Binding Study Advice

According to TOF, advice that is binding is a true contradiction. The BSA must be abolished, TOF would like a non-binding study advice instead. Although the first year can be an indication for the success of the study, the student must be the one who ultimately decides whether the study can be resumed. Students who have difficulty with their first year should be spared the stress of a negative BSA. Instead, they should receive proper study guidance.

High School Mentality

In order to get students through their studies as quickly as possible, we have seen an increase of a “high school mentality” at university. TOF is against compulsory attendance at seminars, as attendance is the responsibility of the student. Also whether or not a student has prepared for the workgroup falls under their own responsibility and should not be checked by the teacher. Submitting weekly assignments is something that belongs in high school, not at the UvA. There is an increase in the amount of test for students. Because the faculty is currently imposing the minimum number of tests a course must have, there has been a growth in the number of AVV/NAV assignments. TOF believes that the faculty should not impose a minimum or maximum number of test: the teacher knows what is best for the course. In addition, education and training committees should be encouraged to take a critical look at the number of tests within a course.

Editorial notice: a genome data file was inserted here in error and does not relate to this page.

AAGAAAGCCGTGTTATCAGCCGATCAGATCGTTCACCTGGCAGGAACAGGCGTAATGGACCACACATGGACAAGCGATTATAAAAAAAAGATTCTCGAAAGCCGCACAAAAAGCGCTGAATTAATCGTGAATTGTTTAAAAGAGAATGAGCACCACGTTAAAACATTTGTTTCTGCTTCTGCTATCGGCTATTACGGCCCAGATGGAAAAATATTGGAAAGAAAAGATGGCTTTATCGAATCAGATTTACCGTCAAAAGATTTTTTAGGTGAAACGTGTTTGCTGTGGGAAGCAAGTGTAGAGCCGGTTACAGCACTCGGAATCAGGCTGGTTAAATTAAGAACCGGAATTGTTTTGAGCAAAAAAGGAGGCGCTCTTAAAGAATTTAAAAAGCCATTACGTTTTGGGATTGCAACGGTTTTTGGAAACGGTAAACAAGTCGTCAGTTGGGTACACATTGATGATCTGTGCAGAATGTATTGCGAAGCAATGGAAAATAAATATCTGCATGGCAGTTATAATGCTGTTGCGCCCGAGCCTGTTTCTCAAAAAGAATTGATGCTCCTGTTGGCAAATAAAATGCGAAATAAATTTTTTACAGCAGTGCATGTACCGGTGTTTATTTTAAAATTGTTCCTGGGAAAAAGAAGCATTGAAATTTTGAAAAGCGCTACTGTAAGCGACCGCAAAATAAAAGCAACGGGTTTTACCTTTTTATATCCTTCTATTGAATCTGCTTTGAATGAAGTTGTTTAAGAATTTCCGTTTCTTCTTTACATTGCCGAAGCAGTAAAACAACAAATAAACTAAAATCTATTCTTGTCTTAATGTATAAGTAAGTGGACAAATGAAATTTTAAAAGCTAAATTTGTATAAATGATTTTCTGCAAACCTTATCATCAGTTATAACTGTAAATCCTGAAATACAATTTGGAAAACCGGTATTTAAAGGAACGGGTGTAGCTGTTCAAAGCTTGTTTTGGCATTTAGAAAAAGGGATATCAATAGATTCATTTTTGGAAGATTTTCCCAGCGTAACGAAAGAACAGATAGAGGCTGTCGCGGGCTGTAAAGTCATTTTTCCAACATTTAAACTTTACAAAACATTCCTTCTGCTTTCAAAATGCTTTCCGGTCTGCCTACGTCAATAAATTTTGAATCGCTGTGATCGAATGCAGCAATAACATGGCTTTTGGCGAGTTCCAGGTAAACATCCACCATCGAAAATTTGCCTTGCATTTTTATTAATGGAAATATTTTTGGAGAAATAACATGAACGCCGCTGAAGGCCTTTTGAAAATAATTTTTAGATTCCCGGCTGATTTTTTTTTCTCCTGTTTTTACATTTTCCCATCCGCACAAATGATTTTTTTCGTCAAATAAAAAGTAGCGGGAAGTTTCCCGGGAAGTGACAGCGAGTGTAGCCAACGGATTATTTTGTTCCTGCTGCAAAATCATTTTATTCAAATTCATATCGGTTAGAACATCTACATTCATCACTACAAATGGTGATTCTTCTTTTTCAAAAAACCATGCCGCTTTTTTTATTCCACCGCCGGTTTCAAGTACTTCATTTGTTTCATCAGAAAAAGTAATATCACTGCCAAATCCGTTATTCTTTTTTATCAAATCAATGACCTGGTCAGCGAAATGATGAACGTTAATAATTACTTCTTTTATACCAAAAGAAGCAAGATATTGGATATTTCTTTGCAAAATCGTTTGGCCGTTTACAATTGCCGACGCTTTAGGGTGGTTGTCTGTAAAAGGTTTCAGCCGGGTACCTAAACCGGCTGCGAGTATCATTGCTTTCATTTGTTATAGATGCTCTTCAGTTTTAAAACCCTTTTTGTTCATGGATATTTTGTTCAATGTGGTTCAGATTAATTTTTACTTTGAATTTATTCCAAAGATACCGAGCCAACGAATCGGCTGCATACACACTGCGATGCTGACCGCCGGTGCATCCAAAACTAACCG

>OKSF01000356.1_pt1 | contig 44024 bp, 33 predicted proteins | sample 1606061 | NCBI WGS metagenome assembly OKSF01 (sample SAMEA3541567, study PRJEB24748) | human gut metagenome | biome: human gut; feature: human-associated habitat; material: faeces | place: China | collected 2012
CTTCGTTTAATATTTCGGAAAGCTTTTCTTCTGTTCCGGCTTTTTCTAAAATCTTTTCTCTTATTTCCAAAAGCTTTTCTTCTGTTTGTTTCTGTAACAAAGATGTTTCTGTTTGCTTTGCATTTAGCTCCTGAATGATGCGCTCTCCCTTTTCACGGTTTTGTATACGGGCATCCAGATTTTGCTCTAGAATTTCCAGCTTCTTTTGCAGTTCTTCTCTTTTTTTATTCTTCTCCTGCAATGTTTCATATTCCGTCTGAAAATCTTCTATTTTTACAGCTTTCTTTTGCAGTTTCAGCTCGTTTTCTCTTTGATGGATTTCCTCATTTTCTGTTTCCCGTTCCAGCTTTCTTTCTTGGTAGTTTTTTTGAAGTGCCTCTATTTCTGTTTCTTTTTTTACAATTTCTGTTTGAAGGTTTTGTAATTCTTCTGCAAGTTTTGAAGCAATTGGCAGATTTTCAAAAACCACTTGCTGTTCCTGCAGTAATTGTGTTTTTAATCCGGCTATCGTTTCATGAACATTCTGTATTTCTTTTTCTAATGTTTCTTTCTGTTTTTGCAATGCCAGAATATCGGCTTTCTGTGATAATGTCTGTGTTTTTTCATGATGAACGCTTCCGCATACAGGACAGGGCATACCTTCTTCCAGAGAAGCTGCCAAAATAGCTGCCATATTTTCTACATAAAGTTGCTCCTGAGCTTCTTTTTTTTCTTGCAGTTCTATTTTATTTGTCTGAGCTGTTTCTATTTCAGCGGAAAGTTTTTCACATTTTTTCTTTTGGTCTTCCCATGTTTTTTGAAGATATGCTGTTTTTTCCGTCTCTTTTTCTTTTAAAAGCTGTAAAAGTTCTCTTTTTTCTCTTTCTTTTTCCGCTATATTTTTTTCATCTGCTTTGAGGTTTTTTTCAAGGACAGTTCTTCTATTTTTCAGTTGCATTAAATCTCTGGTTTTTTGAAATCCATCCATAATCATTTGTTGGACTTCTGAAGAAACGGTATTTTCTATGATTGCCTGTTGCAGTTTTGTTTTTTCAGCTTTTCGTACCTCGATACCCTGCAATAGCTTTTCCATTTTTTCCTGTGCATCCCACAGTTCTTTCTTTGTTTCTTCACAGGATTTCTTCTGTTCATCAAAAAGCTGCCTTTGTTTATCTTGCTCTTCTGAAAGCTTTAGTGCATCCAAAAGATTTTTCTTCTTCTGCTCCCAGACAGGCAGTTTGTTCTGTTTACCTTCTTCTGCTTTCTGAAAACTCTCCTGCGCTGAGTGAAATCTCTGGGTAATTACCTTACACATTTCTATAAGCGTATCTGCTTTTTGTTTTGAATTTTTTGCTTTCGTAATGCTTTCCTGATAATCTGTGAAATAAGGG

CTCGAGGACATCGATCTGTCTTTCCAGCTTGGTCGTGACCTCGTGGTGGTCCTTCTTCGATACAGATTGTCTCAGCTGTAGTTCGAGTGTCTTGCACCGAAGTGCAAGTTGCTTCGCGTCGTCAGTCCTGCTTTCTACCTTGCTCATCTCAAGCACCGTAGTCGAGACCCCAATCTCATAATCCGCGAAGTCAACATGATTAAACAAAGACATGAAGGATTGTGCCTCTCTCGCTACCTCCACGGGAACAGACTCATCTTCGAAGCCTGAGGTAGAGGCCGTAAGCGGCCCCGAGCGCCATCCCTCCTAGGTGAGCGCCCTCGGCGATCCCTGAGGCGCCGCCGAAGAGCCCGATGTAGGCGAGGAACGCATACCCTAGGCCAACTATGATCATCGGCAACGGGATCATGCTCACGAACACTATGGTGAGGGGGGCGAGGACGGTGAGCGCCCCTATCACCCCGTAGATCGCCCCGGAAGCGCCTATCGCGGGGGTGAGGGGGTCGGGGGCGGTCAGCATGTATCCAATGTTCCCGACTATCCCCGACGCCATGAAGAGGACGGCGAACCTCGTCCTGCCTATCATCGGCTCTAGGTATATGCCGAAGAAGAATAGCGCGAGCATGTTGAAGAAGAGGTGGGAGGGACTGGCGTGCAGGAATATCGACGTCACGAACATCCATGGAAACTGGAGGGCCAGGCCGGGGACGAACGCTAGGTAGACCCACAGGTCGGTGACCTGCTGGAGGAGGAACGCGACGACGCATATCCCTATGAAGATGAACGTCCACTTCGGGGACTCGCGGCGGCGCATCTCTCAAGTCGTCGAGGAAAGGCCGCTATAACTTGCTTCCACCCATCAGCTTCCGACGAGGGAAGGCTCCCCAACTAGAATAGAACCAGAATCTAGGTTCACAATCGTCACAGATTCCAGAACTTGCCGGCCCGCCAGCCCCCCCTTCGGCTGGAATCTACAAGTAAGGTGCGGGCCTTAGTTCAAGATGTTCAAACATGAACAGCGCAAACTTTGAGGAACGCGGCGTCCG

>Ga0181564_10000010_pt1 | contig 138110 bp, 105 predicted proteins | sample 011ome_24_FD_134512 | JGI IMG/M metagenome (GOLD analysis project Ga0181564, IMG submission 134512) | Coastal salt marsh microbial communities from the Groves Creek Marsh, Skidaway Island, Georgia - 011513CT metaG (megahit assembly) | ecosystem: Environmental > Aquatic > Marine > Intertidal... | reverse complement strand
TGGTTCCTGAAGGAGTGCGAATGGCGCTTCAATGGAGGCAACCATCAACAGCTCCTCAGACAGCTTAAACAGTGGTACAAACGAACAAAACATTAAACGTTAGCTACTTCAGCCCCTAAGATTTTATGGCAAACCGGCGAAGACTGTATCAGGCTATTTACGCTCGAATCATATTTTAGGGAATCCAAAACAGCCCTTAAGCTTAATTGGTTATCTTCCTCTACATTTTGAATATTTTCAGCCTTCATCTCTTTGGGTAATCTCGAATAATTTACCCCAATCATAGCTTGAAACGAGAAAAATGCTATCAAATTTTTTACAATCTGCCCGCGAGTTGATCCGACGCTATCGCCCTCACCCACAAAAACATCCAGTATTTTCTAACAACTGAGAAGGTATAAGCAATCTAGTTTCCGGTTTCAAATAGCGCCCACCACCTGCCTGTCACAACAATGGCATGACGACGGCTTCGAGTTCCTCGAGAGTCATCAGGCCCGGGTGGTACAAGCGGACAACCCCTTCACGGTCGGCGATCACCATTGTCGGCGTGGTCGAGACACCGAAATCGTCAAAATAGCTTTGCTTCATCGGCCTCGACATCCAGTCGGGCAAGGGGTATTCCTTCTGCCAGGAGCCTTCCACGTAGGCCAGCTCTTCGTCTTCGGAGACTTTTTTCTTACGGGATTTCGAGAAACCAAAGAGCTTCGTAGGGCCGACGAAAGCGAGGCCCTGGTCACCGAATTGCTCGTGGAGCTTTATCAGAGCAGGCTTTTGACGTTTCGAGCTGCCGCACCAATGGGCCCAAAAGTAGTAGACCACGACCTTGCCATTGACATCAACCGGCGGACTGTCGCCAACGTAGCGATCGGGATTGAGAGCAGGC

The end of 884

The uniform 8-8-4 year format does not leave enough room for the wishes of students and teachers of a specific study program. There are many complaints within the system about the four-week blocks, which are often too short to be useful or effective. TOF believes that it should always be possible to deviate from 884 if this improves the quality of education. If a relaxation of 884 proves to be inadequate, a different annual layout must be considered. If possible, TOF would like to see room for reflection built in within the 884- or another system.

Flex studying

At some faculties of the UvA, a pilot for flex-studying is currently happening: students no longer pay for their studies per month or per year, but now pay per credit they earn. TOF is against flex studying because it leads to the commercialization of education. The faculty should not be a place where students put courses in their shopping carts and pay for them individually. This makes the economic value of courses all the more important than quality. Moreover, courses of a course are not usually isolated, but together form a coherent whole. Because flex studying makes it possible to follow courses in a different order, it can lead to students missing crucial knowledge. Instead of expanding the flex-study pilot, TOF believes that the faculty should conduct research into other good ways of studying part-time. To make it easier for students who have extracurricular activities, the UvA should pay a larger fee for it. The rules on paying tuition fees must also be clearer for students: a lot is already possible. Education must be accessible and not commercialized.


TOF believes that sustainability should have higher priority on both the faculty and on the central level. Last year, following a recommendation from the Student Council, the Faculty of Humanities decided that the standard lunches and drinks at the Faculty of Humanities should be vegetarian from now on. TOF is pleased that the faculty has made this choice and hopes that the UvA and Faculty of Humanities will become more sustainable. Sustainability must play a major role in the development of the new campus in the inner city. Future real estate plans must be energy-neutral and gas-free.